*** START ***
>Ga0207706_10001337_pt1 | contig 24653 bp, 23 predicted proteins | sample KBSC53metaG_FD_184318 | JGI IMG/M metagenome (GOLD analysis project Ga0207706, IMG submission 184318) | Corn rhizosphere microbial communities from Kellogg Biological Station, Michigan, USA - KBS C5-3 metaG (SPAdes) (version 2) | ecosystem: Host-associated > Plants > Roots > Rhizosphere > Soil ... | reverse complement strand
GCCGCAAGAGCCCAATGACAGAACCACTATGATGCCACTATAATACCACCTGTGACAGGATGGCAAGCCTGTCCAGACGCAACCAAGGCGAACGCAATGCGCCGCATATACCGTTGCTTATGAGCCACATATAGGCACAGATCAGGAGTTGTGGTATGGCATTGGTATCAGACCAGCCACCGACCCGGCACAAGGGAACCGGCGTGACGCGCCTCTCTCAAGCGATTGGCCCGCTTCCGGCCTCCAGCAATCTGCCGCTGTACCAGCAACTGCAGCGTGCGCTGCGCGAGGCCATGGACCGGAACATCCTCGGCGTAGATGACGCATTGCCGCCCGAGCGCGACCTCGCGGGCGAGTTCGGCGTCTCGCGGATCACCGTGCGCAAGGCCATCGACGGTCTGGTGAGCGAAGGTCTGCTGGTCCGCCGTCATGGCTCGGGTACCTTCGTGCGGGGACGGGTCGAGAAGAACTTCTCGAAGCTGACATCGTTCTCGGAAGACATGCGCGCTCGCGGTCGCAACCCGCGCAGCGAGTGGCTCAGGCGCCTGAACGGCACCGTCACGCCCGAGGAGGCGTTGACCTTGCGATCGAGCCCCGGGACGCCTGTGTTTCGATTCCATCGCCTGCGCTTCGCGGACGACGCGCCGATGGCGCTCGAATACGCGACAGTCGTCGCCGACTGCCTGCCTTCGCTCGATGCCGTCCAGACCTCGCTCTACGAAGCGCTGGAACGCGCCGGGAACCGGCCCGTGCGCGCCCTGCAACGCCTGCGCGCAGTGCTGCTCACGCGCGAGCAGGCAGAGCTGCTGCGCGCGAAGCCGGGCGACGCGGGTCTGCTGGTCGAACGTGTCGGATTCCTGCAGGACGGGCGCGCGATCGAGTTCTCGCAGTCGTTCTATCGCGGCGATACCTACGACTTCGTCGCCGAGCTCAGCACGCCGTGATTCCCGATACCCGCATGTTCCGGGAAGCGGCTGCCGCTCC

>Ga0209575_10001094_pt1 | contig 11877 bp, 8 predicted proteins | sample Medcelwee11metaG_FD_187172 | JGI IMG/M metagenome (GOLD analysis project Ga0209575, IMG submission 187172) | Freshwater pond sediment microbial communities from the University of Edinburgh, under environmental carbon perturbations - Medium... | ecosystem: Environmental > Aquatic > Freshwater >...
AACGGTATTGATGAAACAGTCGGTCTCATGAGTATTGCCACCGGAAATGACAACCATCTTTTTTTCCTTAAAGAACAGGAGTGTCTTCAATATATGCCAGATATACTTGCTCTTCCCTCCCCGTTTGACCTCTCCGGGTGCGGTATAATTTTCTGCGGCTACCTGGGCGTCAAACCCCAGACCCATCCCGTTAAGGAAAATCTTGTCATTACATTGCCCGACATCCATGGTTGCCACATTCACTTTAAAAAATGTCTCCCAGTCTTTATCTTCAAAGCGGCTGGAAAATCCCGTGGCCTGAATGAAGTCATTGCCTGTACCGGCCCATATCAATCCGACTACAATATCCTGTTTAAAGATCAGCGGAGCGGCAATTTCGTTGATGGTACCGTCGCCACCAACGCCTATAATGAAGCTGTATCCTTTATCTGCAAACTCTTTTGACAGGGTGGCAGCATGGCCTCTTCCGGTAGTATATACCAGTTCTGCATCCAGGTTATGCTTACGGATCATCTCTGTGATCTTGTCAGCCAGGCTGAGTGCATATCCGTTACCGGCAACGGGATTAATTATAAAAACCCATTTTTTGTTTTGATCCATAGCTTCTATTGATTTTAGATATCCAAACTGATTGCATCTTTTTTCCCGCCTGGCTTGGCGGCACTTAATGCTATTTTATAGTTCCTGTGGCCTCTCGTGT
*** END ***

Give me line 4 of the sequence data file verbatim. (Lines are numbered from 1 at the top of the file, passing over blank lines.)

AACGGTATTGATGAAACAGTCGGTCTCATGAGTATTGCCACCGGAAATGACAACCATCTTTTTTTCCTTAAAGAACAGGAGTGTCTTCAATATATGCCAGATATACTTGCTCTTCCCTCCCCGTTTGACCTCTCCGGGTGCGGTATAATTTTCTGCGGCTACCTGGGCGTCAAACCCCAGACCCATCCCGTTAAGGAAAATCTTGTCATTACATTGCCCGACATCCATGGTTGCCACATTCACTTTAAAAAATGTCTCCCAGTCTTTATCTTCAAAGCGGCTGGAAAATCCCGTGGCCTGAATGAAGTCATTGCCTGTACCGGCCCATATCAATCCGACTACAATATCCTGTTTAAAGATCAGCGGAGCGGCAATTTCGTTGATGGTACCGTCGCCACCAACGCCTATAATGAAGCTGTATCCTTTATCTGCAAACTCTTTTGACAGGGTGGCAGCATGGCCTCTTCCGGTAGTATATACCAGTTCTGCATCCAGGTTATGCTTACGGATCATCTCTGTGATCTTGTCAGCCAGGCTGAGTGCATATCCGTTACCGGCAACGGGATTAATTATAAAAACCCATTTTTTGTTTTGATCCATAGCTTCTATTGATTTTAGATATCCAAACTGATTGCATCTTTTTTCCCGCCTGGCTTGGCGGCACTTAATGCTATTTTATAGTTCCTGTGGCCTCTCGTGT